2. Vettel did not regain control of the car in time, and by the time he was back in control, the door had already been shut.
I think that in the case of #1 that most people would agree that a penalty of some description is justified.
So let’s explore option 2 and assume Vettel was not in control of his car until after Hamilton had had to take evasive action.
So first things first, if Vettel’s out of control trajectory had left Hamilton with enough room, then Hamilton would have got past and with Hamilton’s pace, Vettel would not have been able to stay in touch to retake the position.
Option 2 leaves us in a position where it’s an entirely subjective opinion on what people feel is right in this set of circumstances – there is no doubt that Hamilton did pressure Vettel and that provoked an error that should have allowed him past, however Vettel’s out of control trajectory prevented him from collecting it.
Now – often you will see teams advice their drivers to concede the position in this case to avoid the penalty, however even if Ferrari thought it was likely he would get a penalty for it, it was better to take the penalty than concede the position. So Ferrari were definitely right from a strategic point of view to not advice this as it would be no different to the situation that would have occurred Vettel hadn’t block Hamilton.
Hamilton would have sailed off into the sunshine. They had to take the chance they wouldn’t get penalised and if the penalty did come through – of which a 5 second penalty was always the likely outcome – the tactic would be to hope Hamilton’s tyres and brakes cooked in Vettel’s hot wake and they could pull out a gap at the end.
Option 2 therefore basically boils down to your position on whether or not you feel that a driver who effectively lost a position from making a error but their fortuitous out of control trajectory should automatically lose that position, or whether you feel that it was just a racing incident and if Hamilton was able to pressure an error once then he should do it again.
I personally feel that it probably boils down to whether or not Vettel lifted sufficiently, or if he could straight back on the power after rejoining the track.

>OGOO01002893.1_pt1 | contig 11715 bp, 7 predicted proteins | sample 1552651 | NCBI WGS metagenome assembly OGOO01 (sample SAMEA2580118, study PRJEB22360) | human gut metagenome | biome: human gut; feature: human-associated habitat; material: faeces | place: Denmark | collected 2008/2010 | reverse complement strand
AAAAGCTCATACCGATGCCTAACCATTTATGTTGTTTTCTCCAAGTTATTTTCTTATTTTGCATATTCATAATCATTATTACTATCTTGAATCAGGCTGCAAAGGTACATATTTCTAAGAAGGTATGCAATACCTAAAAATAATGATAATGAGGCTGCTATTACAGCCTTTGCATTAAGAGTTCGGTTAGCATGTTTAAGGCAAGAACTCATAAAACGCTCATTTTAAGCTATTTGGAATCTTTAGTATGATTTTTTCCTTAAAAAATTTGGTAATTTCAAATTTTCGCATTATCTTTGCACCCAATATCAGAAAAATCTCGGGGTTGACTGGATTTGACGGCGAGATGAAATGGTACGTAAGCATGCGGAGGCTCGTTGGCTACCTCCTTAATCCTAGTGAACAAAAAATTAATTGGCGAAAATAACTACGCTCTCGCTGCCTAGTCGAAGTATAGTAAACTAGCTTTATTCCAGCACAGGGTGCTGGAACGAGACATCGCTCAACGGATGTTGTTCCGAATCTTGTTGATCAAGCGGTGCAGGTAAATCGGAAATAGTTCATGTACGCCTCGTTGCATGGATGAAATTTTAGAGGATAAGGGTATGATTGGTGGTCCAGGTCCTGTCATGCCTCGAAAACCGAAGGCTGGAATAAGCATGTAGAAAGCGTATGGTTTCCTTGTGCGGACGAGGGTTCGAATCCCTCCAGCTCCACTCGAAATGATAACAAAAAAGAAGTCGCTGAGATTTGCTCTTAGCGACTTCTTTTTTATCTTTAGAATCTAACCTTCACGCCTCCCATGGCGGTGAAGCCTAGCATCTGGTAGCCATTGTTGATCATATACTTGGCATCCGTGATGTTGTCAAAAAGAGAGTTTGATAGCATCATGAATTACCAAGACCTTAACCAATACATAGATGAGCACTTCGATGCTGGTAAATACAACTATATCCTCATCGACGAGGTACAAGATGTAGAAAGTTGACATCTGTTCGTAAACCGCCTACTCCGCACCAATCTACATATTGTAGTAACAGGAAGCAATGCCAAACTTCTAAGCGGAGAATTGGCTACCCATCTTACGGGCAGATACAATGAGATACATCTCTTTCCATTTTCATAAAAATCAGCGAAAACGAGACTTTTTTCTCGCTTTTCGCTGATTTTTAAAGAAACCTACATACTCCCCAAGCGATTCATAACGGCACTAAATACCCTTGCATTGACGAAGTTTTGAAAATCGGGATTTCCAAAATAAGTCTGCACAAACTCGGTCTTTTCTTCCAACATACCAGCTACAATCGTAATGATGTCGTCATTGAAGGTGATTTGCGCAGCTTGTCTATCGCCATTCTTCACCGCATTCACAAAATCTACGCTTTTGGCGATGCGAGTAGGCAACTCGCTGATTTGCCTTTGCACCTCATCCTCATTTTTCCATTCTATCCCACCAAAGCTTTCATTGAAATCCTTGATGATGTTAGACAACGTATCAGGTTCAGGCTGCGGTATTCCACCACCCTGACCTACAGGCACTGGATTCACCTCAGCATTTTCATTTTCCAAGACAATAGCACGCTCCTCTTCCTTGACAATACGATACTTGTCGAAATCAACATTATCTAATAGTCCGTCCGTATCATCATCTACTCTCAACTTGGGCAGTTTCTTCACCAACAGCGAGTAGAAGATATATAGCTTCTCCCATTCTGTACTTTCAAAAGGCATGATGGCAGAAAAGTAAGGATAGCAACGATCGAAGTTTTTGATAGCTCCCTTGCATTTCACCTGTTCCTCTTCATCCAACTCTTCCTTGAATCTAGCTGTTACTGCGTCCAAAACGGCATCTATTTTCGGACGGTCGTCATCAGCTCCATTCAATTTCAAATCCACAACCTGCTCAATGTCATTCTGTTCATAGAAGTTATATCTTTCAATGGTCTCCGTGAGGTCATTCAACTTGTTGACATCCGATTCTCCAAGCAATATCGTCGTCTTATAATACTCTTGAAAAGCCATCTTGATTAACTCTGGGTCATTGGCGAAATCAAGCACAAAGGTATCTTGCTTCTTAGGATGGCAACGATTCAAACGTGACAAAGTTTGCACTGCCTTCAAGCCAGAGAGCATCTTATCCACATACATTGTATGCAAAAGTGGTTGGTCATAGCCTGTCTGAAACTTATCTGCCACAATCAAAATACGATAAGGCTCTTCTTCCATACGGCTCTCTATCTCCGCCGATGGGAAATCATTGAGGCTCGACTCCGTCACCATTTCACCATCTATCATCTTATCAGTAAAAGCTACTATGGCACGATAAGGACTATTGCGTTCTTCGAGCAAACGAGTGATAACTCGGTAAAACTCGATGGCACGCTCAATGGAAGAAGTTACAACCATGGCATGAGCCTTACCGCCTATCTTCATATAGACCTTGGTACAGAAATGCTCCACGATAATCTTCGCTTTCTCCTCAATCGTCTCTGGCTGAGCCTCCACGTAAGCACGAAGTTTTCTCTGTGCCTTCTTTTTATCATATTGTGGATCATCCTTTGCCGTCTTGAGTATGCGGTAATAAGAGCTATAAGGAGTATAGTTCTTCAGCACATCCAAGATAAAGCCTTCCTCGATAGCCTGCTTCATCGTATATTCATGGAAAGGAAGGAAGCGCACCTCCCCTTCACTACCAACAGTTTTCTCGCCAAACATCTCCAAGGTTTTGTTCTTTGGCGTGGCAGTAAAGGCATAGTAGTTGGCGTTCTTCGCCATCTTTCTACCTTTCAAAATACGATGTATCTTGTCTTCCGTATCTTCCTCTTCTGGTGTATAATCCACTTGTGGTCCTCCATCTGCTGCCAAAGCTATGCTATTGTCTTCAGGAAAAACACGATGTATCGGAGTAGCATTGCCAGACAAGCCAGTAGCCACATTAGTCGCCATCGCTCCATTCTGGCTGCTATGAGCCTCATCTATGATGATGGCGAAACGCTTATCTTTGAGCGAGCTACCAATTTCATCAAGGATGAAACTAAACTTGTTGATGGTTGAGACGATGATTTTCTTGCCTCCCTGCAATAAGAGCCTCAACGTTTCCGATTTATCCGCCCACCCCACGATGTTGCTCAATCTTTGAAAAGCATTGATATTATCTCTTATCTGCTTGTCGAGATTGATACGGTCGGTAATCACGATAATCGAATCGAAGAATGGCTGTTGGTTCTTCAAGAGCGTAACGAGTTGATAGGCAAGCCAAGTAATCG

It’s impossible to tell from the onboard footage whether or not this happened, and depending on the camera angle it changes from looking that Vettel deliberately closed the door, or was a complete passenger or somewhere inbetween.
I also personally don’t think it’s by any means one of F1’s most controversial decisions in terms of the isolated incident. It only becomes controversial because of the impact it had on the race results. Ultimately, you cannot deny that Vettel made an error, and that the fall out of that error led to Hamilton not managing to pass him.
If this had been for 8th place, it certainly would not have attracted anywhere near this level of debate. It also comes off of the back of a season of Mercedes domination (this is their 9th win in a row, and they are now 1 away from equally their previous stretch of 10 in a row, and two away from equalling McLaren’s record of 11 in a row) – to the casual fan, there is the impression that Mercedes are the FIA’s favoured child – much in the same way Ferrari was accused of FIA favouritism during the ‘Ferrari International Assistance’ era of the early 2000s.
This decision, especially in light of the 7 wins from 7 races, only serves to deepen that impression.
Stewarding has been weak for too long in my opinion, by weak I mean both wrong weak and gutless weak. However, its a symptom of the modern climate of racing to make the possibility of injury as low as possible.
Adding halos now screens, wheel tethers, etc. is meaningless if stewarding allows almost anything potentially dangerous, I think a penalty was inevitable after grid penalties for minor baulking in practice and quali were imposed. I agree permanent stewards are the way to go for consistency, to say they are too expensive is a nonsense in my view.
It’s not that the decisions are right or wrong, the issue is that the decisions are unpredictable. To quote historical precedent back any further than 2 years is comparing two different racing discipline philosophies.
Attitudes to safety have got harder and harder since the death of Jules Bianchi and its a trend that will continue.
Sorry to tell you but the nanny state has already hit F1, expect the rule book to decide more races in the future.
Option or prime